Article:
Tennis is a game that tests players’ athleticism, precision and mind. At Wimbledon, however, it’s also a test of players’ underwear.
On Thursday, Austrian junior singles star Jurij Rodionov was sent off the court after officials twice checked his underwear on the court and determined it was too dark to meet the English tournament’s strict all-white dress code.
The two checks took 10 minutes, as officials demanded the 18-year-old lower his waist band to reveal the color of his undergarments. The player was eventually sent off and told to change, before being allowed back on Court 18, where he eventually beat his Australian opponent, Blake Ellis.
Rodionov’s underwear check followed a similar incident on Wednesday that saw officials send off top-seeded junior boys doubles pair Zsombor Piros of Hungary and Wu Yibing of China to change their underpants, too. Officials put them through similar on-court checks before providing the duo with a couple of pairs of tournament-provided white underwear. (For the Win has video of the bizarre incident.) Like Rodionov, Piros and Wu were able to return and beat their opponents.
That players have been told to change their nonwhite undergarments is not new. Wimbledon women’s singles finalist Venus Williams, for instance, was asked to change into a white sports bra after she wore a pink one during her opening match against Elise Mertens. The difference between Williams’s incident and those of the three junior boys, however, is that Williams’s bra straps extended beyond her white jumper and were clearly visible. The junior boys’ underwear, meanwhile, was completely hidden under their tennis shorts, at least according to everyone except Wimbledon officials.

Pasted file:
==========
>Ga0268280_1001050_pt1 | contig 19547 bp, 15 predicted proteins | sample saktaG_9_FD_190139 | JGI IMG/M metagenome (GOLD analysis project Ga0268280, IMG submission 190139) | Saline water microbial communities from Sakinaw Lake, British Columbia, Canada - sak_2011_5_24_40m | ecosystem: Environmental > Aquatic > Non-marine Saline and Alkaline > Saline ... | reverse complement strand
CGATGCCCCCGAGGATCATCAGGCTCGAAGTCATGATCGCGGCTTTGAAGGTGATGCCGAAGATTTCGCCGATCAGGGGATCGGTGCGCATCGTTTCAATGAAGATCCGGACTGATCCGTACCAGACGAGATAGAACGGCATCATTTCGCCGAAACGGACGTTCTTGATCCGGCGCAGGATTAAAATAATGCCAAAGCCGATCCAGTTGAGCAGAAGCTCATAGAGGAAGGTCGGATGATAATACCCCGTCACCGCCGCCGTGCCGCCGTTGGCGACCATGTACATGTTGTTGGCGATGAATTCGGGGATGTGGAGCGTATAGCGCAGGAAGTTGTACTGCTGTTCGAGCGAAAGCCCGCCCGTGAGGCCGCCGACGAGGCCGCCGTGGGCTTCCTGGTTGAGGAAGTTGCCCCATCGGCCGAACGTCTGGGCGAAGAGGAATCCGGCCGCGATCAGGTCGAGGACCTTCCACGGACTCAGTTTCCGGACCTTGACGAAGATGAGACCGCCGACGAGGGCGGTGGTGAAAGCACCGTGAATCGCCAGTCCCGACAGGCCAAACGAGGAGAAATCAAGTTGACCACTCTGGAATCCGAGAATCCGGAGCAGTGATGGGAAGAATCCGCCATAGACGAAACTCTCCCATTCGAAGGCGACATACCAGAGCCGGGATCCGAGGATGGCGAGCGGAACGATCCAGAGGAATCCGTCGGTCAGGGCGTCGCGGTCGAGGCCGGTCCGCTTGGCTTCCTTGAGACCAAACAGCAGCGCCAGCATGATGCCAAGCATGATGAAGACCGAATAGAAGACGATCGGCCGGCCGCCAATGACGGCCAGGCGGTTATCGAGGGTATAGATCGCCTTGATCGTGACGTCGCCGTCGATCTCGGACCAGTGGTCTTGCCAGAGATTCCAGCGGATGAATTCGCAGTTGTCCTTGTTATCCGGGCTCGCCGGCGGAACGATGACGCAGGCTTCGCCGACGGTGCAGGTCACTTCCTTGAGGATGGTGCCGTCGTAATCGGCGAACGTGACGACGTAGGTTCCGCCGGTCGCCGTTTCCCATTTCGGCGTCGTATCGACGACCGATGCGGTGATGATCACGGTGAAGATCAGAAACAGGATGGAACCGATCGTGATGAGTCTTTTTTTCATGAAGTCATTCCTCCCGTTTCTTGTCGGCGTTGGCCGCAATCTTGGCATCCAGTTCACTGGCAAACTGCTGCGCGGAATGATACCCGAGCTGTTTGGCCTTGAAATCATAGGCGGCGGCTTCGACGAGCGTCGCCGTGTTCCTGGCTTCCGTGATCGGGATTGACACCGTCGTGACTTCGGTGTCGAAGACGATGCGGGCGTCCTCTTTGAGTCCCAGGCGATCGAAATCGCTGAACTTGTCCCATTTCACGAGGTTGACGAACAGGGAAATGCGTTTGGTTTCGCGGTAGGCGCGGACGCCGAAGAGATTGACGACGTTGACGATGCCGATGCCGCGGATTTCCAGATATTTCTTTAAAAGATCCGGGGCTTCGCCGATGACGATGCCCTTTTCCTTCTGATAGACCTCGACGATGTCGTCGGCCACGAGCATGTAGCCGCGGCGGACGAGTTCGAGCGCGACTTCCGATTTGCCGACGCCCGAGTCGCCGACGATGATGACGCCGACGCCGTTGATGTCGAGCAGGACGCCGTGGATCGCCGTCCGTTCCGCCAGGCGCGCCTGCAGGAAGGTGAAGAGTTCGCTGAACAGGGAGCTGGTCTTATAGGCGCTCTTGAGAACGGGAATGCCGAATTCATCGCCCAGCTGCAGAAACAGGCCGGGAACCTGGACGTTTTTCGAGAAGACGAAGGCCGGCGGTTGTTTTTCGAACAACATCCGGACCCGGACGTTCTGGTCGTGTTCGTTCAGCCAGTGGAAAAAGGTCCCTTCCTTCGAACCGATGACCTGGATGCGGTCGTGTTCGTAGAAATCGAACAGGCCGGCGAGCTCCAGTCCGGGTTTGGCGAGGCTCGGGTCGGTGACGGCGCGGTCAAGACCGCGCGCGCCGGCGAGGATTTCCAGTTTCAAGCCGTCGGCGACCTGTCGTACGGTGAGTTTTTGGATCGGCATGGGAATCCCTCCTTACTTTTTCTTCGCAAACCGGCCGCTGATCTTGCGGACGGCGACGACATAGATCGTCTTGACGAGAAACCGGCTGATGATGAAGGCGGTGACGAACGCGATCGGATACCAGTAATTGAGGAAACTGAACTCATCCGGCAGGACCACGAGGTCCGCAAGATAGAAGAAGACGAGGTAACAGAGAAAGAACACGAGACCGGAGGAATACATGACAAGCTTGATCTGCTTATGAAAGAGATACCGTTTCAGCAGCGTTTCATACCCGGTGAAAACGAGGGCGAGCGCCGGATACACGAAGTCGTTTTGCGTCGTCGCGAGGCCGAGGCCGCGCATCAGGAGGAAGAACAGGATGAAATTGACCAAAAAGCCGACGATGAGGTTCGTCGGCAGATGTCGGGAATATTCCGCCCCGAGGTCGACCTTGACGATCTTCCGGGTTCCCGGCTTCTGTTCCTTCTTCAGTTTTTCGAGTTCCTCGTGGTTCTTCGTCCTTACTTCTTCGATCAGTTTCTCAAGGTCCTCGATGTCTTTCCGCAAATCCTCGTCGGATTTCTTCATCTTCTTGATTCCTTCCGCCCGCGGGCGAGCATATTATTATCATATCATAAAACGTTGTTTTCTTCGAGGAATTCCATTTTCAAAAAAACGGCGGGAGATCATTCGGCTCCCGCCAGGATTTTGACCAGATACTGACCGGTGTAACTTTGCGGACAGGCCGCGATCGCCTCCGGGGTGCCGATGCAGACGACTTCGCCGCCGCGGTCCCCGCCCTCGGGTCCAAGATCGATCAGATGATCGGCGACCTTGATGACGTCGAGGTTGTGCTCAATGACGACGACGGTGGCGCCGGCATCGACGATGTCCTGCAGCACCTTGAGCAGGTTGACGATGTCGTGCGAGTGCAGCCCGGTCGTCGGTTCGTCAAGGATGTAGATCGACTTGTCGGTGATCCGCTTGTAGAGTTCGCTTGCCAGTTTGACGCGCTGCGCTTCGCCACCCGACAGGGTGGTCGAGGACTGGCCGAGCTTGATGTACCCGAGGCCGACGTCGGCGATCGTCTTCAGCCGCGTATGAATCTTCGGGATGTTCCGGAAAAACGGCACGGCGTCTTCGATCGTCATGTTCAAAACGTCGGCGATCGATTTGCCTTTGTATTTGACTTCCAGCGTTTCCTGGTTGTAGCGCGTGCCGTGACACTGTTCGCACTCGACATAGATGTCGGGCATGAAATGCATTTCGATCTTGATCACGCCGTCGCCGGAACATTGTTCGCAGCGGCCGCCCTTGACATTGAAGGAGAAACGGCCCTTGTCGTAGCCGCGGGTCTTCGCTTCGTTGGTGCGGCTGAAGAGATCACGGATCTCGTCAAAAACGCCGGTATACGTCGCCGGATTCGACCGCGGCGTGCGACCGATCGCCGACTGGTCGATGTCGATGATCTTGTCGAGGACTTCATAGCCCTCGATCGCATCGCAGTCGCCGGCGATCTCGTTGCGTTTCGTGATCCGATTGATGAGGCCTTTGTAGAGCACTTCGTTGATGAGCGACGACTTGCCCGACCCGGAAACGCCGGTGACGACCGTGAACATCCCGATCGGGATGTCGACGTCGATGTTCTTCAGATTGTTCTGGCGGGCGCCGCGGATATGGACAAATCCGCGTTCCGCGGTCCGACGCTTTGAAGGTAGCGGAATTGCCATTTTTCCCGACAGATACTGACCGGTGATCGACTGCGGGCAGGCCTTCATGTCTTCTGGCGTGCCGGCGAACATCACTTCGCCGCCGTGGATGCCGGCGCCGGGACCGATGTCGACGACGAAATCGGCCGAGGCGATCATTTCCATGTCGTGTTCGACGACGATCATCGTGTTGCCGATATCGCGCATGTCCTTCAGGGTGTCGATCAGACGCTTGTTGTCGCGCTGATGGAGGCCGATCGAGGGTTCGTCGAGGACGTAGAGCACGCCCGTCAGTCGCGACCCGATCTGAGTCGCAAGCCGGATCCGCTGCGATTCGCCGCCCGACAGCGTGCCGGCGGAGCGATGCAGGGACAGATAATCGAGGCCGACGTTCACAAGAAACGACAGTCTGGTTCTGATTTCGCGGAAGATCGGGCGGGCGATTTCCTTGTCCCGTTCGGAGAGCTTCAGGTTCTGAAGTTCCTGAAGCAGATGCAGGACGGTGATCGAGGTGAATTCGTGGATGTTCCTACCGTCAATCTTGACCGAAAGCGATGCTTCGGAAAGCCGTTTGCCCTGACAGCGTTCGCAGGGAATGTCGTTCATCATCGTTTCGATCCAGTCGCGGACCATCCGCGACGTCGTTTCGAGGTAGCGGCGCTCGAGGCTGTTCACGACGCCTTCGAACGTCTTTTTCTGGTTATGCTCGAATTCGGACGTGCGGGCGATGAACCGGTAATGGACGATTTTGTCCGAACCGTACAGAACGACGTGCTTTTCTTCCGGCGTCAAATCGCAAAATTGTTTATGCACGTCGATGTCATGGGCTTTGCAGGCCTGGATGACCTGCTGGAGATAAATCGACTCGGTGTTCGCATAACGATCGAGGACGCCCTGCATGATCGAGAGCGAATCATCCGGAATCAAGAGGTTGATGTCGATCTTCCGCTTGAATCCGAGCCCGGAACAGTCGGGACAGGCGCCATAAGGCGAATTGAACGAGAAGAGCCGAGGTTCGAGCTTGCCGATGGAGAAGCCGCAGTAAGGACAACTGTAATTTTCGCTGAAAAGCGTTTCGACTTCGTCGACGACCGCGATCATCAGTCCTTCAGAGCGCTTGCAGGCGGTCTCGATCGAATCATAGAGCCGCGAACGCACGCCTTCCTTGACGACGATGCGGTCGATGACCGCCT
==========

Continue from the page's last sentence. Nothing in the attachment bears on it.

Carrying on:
Wimbledon’s dress code, which was last updated in 2014, is so strict that it forbids players from wearing anything nonwhite that can be visible during play, “including due to perspiration.” It’s likely the junior players’ undergarments began to show through their white shorts.
Wimbledon, which has had similar all-white dress codes since the tournament’s inception in 1877, recently justified its strictest dress code to date as a means for leveling the playing field.
“To us, the all-white rule isn’t about fashion, it’s about letting the players and the tennis stand out,” the tournament said in a video it posted about the dress code last week. “Everyone who steps on a Wimbledon court, from a reigning champion through to qualifier does so wearing white. That’s a great leveler. If a player wants to get noticed, they must do so through their play. That’s a tradition we’re proud of.”